Plans to help householders cope with energy costs ‘woefully inadequate’

National Energy Action said the increase to Ofgem’s energy price cap meant the cost of heating an average home will have doubled in 18 months.

Josie Clarke
Thursday 03 February 2022 13:30
A homeowner turns down the temperature of a central heating thermostat (Andrew Matthews/PA)
A homeowner turns down the temperature of a central heating thermostat (Andrew Matthews/PA)

The Government’s plans to help households cope with soaring energy bills are “woefully inadequate”, fuel poverty charity National Energy Action (NEA) has said.

NEA’s comments followed energy regulator Ofgem confirming that its energy price cap will rise by 54% from April 1.

NEA said the increases meant the cost of heating an average home will have doubled in 18 months, while numbers in fuel poverty will soar from four million to 6.5 million households across Great Britain in six months.

These energy crisis measures are woefully inadequate and will leave those on the lowest incomes and in the least efficient homes in deep peril

National Energy Action

The Government has announced that energy suppliers will be provided with loans to give rebates of £200 to each household alongside support via council tax rebates for householders in bands A to D.

But NEA warned that the Government’s proposals would not “avert devastation to health, wealth and wellbeing for millions of the poorest households”.

NEA chief executive Adam Scorer said: “These energy crisis measures are woefully inadequate and will leave those on the lowest incomes and in the least efficient homes in deep peril.

“We needed deep, targeted support for the most vulnerable. We have shallow, broad measures for all. That simply does not work.

“The depth of support is not proportionate to the increases. A household paying by prepayment will still have a £500 increase when you take into account rises from October 2021 and April 2022.

(PA Graphics)

“The rebates on bills and council tax are not sufficiently targeted, too small and too complex.

“We expect the Government will have no choice but to return to the issue of spiralling fuel poverty and another price rise later this year. By then they’ll be playing catch-up and great harm will already have been done.”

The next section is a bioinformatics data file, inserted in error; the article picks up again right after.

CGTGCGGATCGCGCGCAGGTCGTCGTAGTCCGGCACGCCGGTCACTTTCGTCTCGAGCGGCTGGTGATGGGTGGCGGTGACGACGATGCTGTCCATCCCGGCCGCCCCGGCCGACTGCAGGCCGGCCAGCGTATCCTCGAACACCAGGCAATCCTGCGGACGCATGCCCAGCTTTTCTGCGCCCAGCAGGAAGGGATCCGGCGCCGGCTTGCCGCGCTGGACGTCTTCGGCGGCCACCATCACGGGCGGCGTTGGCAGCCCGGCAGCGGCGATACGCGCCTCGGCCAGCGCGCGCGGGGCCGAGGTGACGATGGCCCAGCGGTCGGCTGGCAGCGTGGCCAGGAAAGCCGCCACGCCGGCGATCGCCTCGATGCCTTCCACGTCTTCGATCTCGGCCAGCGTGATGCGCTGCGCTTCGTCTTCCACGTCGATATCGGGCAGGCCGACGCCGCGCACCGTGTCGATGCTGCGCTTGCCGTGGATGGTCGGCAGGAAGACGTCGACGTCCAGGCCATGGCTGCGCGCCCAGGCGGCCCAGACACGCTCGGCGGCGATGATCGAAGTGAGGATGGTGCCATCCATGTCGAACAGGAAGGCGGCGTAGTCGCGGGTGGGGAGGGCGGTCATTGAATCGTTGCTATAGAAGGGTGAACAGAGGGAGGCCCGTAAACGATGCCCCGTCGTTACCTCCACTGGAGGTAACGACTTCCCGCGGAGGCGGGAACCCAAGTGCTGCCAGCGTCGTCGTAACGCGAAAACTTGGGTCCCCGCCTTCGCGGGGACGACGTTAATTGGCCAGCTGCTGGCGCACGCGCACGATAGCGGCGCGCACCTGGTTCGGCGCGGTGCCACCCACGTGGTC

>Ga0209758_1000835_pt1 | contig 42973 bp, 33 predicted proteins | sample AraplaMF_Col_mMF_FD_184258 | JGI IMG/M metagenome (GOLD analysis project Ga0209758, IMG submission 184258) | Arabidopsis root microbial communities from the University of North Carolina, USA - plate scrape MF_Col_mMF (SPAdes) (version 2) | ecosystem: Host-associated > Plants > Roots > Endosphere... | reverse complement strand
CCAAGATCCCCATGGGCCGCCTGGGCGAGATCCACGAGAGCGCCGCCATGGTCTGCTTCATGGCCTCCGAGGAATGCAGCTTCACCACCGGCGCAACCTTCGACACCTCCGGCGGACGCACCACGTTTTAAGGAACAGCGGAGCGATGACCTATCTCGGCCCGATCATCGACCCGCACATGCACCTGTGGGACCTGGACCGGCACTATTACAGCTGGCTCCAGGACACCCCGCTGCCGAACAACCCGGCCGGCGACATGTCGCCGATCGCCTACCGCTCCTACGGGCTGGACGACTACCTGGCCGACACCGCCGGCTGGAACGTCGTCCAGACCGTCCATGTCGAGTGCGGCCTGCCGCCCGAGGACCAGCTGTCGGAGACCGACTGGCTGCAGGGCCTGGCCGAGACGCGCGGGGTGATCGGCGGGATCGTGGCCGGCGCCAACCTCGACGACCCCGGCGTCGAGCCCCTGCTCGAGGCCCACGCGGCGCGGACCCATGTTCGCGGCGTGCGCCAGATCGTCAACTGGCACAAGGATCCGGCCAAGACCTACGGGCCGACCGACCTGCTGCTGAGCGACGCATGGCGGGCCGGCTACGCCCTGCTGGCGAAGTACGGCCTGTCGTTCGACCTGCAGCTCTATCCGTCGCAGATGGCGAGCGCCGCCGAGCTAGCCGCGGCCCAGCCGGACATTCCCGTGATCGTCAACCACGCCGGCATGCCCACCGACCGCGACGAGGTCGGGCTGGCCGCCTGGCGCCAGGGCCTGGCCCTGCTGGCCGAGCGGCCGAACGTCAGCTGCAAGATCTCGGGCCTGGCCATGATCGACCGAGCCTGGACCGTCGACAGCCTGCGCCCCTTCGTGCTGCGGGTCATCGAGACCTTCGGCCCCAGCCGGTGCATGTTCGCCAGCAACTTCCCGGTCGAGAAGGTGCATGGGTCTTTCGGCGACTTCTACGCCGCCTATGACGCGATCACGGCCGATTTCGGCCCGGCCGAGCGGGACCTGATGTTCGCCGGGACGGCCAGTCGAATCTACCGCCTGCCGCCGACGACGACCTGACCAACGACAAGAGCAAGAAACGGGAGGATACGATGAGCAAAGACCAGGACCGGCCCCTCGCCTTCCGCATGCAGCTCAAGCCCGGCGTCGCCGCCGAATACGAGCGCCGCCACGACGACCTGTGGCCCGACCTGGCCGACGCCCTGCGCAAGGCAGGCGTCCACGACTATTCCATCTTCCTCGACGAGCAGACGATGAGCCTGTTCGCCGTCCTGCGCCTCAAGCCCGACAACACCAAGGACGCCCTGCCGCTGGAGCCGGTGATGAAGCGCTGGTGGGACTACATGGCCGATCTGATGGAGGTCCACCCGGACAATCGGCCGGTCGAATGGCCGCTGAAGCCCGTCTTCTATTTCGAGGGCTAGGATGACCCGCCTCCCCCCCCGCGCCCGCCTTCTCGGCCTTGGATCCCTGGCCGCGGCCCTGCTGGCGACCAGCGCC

Age UK charity director Caroline Abrahams said older people on low and modest incomes would be “badly shaken” by the announcements.

She said: “With average energy bills now set to rise by a whopping £693 per year – and almost certain to increase further in a few months’ time – the support the Chancellor has announced simply does not go far enough. It will still leave many of these pensioners facing energy costs surging by an extra several hundred pounds that they cannot afford to pay.

“What does the Government expect them to do? Forgo their heating, ration their food or go into debt? These are the only choices that millions of the less fortunate will face, if they have no savings to draw on or family to help them out.

“Tough and stoical though they typically are, many older people will be badly shaken by the news they are hearing today. There’s no doubt it will lead to many more turning their heating down or off altogether, because they will know these price surges and the Chancellor’s inadequate response signals a crisis in their personal finances, with no end apparently in sight. The Government must urgently think again and do more to help them.”

Imran Hussain, director of policy and campaigns at Action for Children said: “Soaring energy prices are the latest battle for low-income families already locked in a permanent cost of living crisis. We welcome the Government is taking action, but the proposals outlined today are poorly targeted.

“Just over 100 days ago, the families we help lost £1,000 a year in Universal Credit, and will now have nearly £700 a year added to their bills. The help announced for these families today won’t be enough. We’re going to see more children going hungry as parents struggle to make ends meet.

“The best way to help those most affected, such as low-income families with children, is through the benefits system, rather than council tax, which is measured on out-of-date property values, not on income.”

The charity Electrical Safety First urged householders who were considering turning to portable plug-in heaters to reduce costs to be cautious to reduce the risk of fire.

The charity’s chief executive, Lesley Rudd, said: “Consumers have real concerns about the cost of heating at this very difficult time and we anticipate millions more will turn to portable plug-in heaters in order to reduce costs.

“Our research has shown millions are set to heat single rooms in their home rather than turning on the central heating system as the cost of energy soars.

“We urge consumers to be cautious when using plug-in heaters to reduce the risk of fire. Never leave plug-in heaters switched on and unattended and ensure they are kept away from flammable fabrics.”

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